For two weeks, I’ve been bugged by friends to go see the new ‘Joker’ movie. When I finally relented and went to see it, I discovered a much different film than what I expected to find.
My initial thought was that maybe this was just another DC movie. Those movies didn’t fare all too well against Marvel’s MCU. The Justice League Movie was a failed attempt to copycat the vibe that Marvel’s Avengers movies provide for their fans (that’s just my opinion, don’t at me).
But Joker was different, and I LOVED it for that.
Before I go any further, let me just warn you of two things:
- Spoilers. I’m going to divulge plot details in this story.
- Triggers. The movie contains many of them, and I will recount some of those events. So if violence, death, and gore trigger you, this is your warning.
Still here? Don’t hold me responsible.
“The worst part of having a mental illness is people expect you to behave as if you don’t” — Arthur
Arthur writes this sentence on his notebook pretty early on in the movie. I’ve seen many Mental Health advocates that write about how dangerous this is and that films like Joker can shape society’s view on patients with mental issues. I do agree to some extent that we do internalize beliefs from the media and movies we consume.
But, for the record, it is established pretty early on that this isn’t our time. This is 1981, where the internet wasn’t even made yet, and mental health wasn’t as known and treated as it is today. It’s the time when people had to fight for they believed because you couldn’t create a viral Facebook post or post on Twitter and reach hundreds of thousands of people.
At the core of our being, as much as we want to deny or cover it with Futurism and Technology, we all still have the old brain with the fight-or-flight initiative. And when you’re threatened with no way out — you will fight.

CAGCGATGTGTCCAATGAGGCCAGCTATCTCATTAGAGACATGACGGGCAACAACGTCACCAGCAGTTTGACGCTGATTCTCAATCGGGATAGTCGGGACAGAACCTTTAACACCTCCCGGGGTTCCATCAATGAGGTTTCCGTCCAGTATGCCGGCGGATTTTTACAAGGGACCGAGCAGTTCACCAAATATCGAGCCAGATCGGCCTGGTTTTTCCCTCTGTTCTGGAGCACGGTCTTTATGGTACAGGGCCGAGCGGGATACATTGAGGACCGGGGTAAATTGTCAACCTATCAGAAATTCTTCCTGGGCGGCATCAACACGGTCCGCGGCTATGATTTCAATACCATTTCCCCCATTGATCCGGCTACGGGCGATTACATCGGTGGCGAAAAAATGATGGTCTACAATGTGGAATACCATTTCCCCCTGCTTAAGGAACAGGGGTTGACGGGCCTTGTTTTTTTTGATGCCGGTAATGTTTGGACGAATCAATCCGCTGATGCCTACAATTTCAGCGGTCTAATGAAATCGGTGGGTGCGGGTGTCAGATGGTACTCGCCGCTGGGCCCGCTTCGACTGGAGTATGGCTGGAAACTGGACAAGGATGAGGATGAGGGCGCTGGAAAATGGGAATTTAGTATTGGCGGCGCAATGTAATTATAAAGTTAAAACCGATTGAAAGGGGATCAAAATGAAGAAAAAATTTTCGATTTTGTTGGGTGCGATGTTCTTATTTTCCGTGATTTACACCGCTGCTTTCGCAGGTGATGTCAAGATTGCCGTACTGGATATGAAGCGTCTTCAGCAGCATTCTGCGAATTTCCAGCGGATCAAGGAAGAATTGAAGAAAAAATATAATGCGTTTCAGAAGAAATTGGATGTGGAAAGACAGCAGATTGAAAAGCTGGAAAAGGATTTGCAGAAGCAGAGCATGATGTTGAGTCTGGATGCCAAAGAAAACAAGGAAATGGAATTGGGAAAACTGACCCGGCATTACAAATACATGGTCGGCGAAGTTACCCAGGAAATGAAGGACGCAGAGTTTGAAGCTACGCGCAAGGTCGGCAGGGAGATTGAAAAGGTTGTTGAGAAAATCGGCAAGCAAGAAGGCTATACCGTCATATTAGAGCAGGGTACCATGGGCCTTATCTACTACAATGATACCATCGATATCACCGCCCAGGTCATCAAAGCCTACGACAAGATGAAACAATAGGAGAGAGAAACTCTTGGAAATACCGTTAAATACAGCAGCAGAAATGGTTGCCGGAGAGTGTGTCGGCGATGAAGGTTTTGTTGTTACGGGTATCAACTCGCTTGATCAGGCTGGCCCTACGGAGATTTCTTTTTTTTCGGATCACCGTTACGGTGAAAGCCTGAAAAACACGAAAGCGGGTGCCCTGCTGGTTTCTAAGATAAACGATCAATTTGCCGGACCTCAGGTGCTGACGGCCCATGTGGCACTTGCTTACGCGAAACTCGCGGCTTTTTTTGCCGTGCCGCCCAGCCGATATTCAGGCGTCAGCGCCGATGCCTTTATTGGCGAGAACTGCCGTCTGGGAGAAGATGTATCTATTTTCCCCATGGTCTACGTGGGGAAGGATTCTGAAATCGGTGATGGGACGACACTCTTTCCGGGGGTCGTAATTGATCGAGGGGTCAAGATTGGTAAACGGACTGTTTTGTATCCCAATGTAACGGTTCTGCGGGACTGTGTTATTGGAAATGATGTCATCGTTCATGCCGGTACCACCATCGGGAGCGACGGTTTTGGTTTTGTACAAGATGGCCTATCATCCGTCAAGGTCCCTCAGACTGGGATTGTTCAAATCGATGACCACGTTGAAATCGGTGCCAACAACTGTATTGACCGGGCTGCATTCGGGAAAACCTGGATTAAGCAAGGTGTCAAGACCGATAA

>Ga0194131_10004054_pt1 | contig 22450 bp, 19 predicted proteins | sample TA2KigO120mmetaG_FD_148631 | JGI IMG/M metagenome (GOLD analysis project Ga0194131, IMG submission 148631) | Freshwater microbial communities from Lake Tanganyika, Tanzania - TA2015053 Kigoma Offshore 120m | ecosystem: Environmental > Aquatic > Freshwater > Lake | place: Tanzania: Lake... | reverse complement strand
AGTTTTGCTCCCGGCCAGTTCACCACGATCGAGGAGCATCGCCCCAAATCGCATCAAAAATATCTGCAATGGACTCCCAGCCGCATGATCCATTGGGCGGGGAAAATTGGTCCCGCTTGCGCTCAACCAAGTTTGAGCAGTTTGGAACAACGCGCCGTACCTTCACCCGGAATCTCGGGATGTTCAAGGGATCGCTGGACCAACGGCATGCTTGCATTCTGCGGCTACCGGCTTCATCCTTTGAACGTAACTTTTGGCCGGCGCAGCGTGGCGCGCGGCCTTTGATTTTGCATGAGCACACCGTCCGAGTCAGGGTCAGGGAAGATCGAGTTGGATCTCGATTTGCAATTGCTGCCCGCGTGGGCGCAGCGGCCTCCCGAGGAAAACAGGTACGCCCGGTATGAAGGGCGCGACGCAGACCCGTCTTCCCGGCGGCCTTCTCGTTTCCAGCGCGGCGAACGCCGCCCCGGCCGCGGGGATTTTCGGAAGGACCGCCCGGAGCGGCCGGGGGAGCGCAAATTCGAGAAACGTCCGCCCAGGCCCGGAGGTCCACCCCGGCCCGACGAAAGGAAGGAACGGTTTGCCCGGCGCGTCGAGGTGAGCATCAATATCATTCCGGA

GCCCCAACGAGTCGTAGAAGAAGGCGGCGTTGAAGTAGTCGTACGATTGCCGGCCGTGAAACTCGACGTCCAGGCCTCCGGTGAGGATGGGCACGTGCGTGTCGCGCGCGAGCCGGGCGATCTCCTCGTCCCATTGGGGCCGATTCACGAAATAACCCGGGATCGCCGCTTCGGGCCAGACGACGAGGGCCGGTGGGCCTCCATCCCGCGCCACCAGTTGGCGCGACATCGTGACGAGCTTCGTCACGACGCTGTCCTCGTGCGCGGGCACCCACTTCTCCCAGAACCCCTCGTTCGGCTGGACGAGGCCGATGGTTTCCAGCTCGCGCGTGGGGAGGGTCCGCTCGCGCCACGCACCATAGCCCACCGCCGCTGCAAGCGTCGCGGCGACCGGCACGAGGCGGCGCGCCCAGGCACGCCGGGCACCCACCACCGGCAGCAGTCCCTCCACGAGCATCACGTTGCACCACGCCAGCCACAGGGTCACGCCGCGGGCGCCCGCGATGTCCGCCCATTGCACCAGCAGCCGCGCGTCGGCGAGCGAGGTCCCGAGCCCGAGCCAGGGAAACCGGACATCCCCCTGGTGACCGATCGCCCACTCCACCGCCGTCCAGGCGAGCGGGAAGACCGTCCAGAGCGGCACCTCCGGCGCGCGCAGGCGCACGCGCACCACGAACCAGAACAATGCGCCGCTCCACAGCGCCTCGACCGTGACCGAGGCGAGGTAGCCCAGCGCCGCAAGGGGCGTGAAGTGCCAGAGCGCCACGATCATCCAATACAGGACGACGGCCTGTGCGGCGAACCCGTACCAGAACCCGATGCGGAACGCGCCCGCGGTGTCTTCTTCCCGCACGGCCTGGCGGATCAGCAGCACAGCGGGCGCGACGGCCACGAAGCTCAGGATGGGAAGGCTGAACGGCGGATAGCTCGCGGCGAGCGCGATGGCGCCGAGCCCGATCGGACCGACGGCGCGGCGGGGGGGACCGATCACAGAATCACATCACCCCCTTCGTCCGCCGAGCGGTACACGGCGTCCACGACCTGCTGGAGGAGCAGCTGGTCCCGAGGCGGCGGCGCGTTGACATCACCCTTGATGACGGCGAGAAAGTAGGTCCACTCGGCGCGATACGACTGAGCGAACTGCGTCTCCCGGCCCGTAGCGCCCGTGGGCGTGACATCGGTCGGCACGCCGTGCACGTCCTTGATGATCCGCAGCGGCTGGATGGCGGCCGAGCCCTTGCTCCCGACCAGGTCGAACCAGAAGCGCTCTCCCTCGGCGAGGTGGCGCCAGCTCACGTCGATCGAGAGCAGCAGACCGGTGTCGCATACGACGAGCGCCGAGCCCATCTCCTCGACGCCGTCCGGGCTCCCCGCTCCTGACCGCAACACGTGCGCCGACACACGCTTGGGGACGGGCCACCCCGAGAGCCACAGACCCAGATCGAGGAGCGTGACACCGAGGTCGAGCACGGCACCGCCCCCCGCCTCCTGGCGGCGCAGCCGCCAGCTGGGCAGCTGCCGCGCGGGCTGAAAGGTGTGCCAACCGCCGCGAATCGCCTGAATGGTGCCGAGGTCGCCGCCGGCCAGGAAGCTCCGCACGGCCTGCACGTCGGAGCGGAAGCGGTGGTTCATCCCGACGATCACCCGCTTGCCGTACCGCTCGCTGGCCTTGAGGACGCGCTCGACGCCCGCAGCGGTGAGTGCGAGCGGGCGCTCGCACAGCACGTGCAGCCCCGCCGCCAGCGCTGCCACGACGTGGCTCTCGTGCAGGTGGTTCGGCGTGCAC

Fortunately for us, the 21st century has given us many means to inhibit the fight-or-flight mechanism. Social Media is just one of them. The others are Writing, VOD, Vlogging. Many things help you cope with seemingly difficult situations where all you want to do is punch something or go hide.
The Descent to violence by deteriorating mental health is not what I took from the movie. I don’t think a lot of people took that message that mental illnesses lead to violence.
I do think that what people did take from this movie is how much mental illness is mostly ignored by society. Not because they don’t want to include people with mental illness, but rather because they don’t know how to act and talk to such a person. ‘Could something I say trigger them?’ or maybe ‘Am I safe? Are they safe in my presence?’
Let me tell you this: all people — mental illness or no — want to be loved.
In my five years of working at the pharmacy store, we once had a new worker come. She was about 50 years old, but her mind was the mind of an 8-year-old. She wanted to play and eat lunches together and ask awkward questions. I loved her.
Then one day, one of our customers called her retarded and asked why is she even here and not in a hospital after she failed to answer a question of his. My manager told him to leave the store and that she didn’t want to serve him. My ‘8-year-old’ friend cried and candidly asked why did he hate her?
We told her that there are some people in the world whose ability to listen and understand other people is limited and that the customer was one of them.
When Arthur stops taking his medications and suffocates his own mother in the hospital room, that’s when we know that he doesn’t care anymore if people understand him or not. He found a venue to let them see him. That’s what he wanted all along — to be heard.
When he shoots the TV show host in the head, and everyone is panicking — that’s what he wanted all along — to be seen.
Let the takeaway from this movie be that we should include our friends with mental health issues more — not less. We should talk to them, hug them, let them know they’re a part of our world.
Joker is a pretty messed up movie about a supervillain in a comic — but it is also about a man who initially just wanted to be heard and seen.
“For my whole life, I didn’t know if I even really existed. But I do, and people are starting to notice.” — Arthur